Gambling - compulsive; Pathological gambling; Addictive gambling
Compulsive gambling is being unable to resist impulses to gamble. This can lead to severe money problems, job loss, crime or fraud, and damage to family relationships.
Compulsive gambling most often begins in early adolescence in men, and between ages 20 and 40 in women.
People with compulsive gambling have a hard time resisting or controlling the impulse to gamble. The brain is reacting to this impulse in the same manner it reacts to a person addicted to alcohol or drugs. Although it shares features of obsessive compulsive disorder, compulsive gambling is likely a different condition.
In people who develop compulsive gambling, occasional gambling leads to a gambling habit. Stressful situations can worsen gambling problems.
People with compulsive gambling often feel ashamed and try to avoid letting other people know about their problem. The American Psychiatric Association defines pathological gambling as having 5 or more of the following symptoms:
- Committing crimes to get money to gamble.
- Feeling restless or irritable when trying to cut back or quit gambling.
- Gambling to escape problems or feelings of sadness or anxiety.
- Gambling larger amounts of money to try to make back past losses.
- Losing a job, relationship, education, or career opportunity due to gambling.
- Lying about the amount of time or money spent gambling.
- Making many unsuccessful attempts to cut back or quit gambling.
- Needing to borrow money due to gambling losses.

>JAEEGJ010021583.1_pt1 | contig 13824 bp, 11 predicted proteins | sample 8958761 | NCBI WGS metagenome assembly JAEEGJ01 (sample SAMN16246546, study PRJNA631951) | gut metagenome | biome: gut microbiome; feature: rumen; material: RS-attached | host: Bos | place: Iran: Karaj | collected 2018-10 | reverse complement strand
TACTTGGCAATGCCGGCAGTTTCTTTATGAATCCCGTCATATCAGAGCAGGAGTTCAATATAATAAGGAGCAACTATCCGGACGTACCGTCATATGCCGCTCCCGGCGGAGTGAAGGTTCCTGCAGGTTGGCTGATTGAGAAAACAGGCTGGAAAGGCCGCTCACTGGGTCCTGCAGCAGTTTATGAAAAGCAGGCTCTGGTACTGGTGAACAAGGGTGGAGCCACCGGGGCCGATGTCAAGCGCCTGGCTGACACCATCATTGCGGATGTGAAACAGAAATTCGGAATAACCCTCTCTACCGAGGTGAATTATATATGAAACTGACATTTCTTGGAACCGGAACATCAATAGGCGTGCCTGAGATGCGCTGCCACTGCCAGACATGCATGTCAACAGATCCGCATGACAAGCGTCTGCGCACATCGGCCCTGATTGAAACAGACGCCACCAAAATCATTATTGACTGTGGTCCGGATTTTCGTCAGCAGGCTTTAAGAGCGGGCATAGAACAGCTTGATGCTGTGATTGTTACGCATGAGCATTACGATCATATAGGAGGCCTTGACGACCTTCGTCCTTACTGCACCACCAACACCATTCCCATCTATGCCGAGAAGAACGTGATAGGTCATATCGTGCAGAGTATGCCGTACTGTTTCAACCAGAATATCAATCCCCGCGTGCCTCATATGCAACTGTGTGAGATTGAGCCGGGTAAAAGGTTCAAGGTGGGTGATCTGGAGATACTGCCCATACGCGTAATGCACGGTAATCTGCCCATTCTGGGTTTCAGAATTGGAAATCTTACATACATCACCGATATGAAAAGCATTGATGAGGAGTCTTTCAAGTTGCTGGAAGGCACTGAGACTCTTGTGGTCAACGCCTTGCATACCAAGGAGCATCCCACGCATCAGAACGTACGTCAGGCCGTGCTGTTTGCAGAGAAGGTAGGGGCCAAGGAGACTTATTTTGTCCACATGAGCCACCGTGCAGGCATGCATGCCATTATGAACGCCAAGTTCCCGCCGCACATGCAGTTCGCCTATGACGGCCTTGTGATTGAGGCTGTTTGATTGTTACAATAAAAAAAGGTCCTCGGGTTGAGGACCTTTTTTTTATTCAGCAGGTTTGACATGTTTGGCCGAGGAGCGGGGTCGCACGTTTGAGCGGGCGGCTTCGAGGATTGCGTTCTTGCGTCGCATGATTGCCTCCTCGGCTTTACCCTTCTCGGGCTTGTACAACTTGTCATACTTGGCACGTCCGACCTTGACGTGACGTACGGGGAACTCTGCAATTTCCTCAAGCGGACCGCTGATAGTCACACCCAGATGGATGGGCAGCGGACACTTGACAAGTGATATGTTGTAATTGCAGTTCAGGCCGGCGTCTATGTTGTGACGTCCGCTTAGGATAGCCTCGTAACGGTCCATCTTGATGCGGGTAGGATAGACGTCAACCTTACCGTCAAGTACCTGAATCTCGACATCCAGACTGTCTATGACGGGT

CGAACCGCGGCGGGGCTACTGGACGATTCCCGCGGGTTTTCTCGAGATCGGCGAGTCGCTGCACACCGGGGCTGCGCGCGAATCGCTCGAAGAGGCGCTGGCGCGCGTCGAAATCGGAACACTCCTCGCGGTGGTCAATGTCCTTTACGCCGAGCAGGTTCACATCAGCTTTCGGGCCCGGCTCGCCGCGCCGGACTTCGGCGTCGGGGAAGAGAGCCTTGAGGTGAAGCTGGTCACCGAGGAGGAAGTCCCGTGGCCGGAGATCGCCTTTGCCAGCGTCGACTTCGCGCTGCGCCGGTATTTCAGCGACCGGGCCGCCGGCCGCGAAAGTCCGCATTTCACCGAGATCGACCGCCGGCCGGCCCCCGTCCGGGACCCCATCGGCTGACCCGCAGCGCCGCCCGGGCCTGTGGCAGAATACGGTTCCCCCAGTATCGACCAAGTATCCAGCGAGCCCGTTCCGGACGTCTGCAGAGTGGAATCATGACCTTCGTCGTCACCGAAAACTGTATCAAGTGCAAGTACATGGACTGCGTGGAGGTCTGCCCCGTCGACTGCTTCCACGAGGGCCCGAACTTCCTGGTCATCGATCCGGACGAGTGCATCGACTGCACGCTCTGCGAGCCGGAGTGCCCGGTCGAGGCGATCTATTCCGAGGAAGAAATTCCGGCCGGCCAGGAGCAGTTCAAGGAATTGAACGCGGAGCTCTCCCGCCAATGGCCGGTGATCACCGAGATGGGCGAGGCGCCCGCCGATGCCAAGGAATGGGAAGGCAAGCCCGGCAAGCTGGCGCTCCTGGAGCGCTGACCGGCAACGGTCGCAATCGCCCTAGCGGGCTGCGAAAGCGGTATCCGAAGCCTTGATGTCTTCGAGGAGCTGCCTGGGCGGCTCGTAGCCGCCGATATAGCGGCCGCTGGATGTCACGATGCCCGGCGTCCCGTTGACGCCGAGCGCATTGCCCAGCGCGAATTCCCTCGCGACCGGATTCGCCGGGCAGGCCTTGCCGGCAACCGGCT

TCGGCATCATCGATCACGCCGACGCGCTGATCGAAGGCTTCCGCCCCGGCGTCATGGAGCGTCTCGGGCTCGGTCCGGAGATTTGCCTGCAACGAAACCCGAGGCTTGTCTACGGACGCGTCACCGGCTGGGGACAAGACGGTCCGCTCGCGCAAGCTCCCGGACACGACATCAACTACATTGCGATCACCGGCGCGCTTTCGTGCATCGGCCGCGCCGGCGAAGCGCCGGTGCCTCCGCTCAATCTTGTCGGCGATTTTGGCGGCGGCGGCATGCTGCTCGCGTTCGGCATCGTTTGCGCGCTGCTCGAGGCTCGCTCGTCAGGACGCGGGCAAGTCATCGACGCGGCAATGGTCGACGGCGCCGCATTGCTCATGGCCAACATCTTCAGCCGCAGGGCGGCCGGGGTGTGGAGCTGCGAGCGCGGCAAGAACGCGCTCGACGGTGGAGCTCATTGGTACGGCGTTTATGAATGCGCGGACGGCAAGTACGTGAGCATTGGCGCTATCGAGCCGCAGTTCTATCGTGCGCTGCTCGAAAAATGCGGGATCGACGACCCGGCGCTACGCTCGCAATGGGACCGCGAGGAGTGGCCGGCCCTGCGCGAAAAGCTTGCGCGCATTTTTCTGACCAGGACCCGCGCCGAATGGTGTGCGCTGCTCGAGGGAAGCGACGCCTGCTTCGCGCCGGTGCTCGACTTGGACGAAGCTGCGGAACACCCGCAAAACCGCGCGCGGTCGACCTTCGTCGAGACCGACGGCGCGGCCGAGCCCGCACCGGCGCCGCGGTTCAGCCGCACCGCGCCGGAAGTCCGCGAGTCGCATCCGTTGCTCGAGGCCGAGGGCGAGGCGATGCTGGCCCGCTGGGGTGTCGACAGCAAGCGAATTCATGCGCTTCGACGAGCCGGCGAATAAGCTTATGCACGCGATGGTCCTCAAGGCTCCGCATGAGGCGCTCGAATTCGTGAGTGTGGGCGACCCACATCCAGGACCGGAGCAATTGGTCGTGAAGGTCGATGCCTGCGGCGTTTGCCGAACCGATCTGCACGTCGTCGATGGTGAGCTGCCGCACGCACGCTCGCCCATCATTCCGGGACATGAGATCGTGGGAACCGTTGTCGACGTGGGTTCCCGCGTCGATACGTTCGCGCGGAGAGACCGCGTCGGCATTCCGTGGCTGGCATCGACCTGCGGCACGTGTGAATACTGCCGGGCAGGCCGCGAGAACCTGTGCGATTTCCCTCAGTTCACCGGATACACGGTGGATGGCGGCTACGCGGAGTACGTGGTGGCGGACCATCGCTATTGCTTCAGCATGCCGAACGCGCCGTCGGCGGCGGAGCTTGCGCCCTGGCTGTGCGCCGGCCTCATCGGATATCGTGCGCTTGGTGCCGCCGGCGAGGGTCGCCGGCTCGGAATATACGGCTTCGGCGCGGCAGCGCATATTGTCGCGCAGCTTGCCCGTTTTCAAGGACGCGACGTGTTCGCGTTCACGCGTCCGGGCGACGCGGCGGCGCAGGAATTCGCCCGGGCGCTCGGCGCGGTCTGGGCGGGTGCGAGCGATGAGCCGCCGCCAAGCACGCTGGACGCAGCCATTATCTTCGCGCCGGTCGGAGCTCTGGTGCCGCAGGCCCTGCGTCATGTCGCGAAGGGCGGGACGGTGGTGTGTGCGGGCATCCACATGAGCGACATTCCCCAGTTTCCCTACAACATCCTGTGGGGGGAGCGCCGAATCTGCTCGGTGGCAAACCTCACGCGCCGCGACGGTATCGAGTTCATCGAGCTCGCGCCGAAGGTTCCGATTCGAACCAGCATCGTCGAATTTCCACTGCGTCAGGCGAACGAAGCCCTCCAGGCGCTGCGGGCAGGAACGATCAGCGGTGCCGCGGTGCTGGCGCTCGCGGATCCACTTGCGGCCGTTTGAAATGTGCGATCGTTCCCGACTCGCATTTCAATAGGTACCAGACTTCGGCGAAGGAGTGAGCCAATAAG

- Needing to gamble larger amounts of money in order to feel excitement.
- Spending a lot of time thinking about gambling, such as remembering past experiences or ways to get more money with which to gamble.
Exams and Tests
A psychiatric evaluation and history can be used to diagnose pathological gambling. Screening tools such as the Gamblers Anonymous 20 Questions
Treatment for people with compulsive gambling begins with recognizing the problem. Compulsive gamblers often deny they have a problem or need treatment.
Most people with pathological gambling only get treated when other people pressure them.
Treatment options include:
- Cognitive behavioral therapy (CBT).
- Self-help support groups, such as Gamblers Anonymous. Gamblers Anonymous
www.gamblersanonymous.org/gais a 12-step program similar to Alcoholics Anonymous. Practices used to treat other types of addiction, such as substance abuse and alcohol dependence, can also be helpful in treating pathological gambling.
- A few studies have been done on medicines for treating compulsive gambling. Early results suggest that antidepressants and opioid antagonists (naltrexone) may help treat the symptoms of pathological gambling. However, it is not yet clear which people will respond to medicines.
Like alcohol or drug addiction, pathological gambling is a long-term disorder that tends to get worse without treatment. Even with treatment, it's common to start gambling again (relapse). However, people with pathological gambling can do very well with the right treatment.
Complications may include:
- Alcohol and drug abuse problems
- Financial, social, and legal problems (including bankruptcy, divorce, job loss, time in prison)
- Heart attacks (from the stress and excitement of gambling)
- Suicide attempts
Getting the right treatment can help prevent many of these problems.
When to Contact a Medical Professional
Call your health care provider or mental health professional if you believe you have symptoms of pathological gambling.
Exposure to gambling may increase the risk of developing pathological gambling. Limiting exposure may be helpful for people who are at risk. Intervention at the earliest signs of pathological gambling may prevent the disorder from getting worse.
Gamblers anonymous. 20 questions.
Weissman AR, Gould CM, Sanders KM. Impulse-control disorder. In: Stern TA, Fava M, Wilens TE, Rosenbaum JF, eds. Massachusetts General Hospital Comprehensive Clinical Psychiatry. 2nd ed. Philadelphia, PA: Elsevier Mosby; 2016:chap 23.
Last reviewed on: 2/21/2016
Reviewed by: Timothy Rogge, MD, Medical Director, Family Medical Psychiatry Center, Kirkland, WA. Also reviewed by David Zieve, MD, MHA, Isla Ogilvie, PhD, and the A.D.A.M. Editorial team.